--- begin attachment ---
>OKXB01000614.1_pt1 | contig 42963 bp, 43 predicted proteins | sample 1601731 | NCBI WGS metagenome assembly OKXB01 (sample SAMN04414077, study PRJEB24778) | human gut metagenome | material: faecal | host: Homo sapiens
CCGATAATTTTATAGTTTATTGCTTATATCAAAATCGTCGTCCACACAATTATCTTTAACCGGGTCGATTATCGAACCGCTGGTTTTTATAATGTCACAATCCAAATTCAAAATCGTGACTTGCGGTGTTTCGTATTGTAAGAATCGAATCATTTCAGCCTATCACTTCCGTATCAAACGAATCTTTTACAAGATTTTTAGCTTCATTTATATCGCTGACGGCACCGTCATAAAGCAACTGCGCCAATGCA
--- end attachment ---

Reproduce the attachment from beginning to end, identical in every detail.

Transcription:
>OKXB01000614.1_pt1 | contig 42963 bp, 43 predicted proteins | sample 1601731 | NCBI WGS metagenome assembly OKXB01 (sample SAMN04414077, study PRJEB24778) | human gut metagenome | material: faecal | host: Homo sapiens
CCGATAATTTTATAGTTTATTGCTTATATCAAAATCGTCGTCCACACAATTATCTTTAACCGGGTCGATTATCGAACCGCTGGTTTTTATAATGTCACAATCCAAATTCAAAATCGTGACTTGCGGTGTTTCGTATTGTAAGAATCGAATCATTTCAGCCTATCACTTCCGTATCAAACGAATCTTTTACAAGATTTTTAGCTTCATTTATATCGCTGACGGCACCGTCATAAAGCAACTGCGCCAATGCA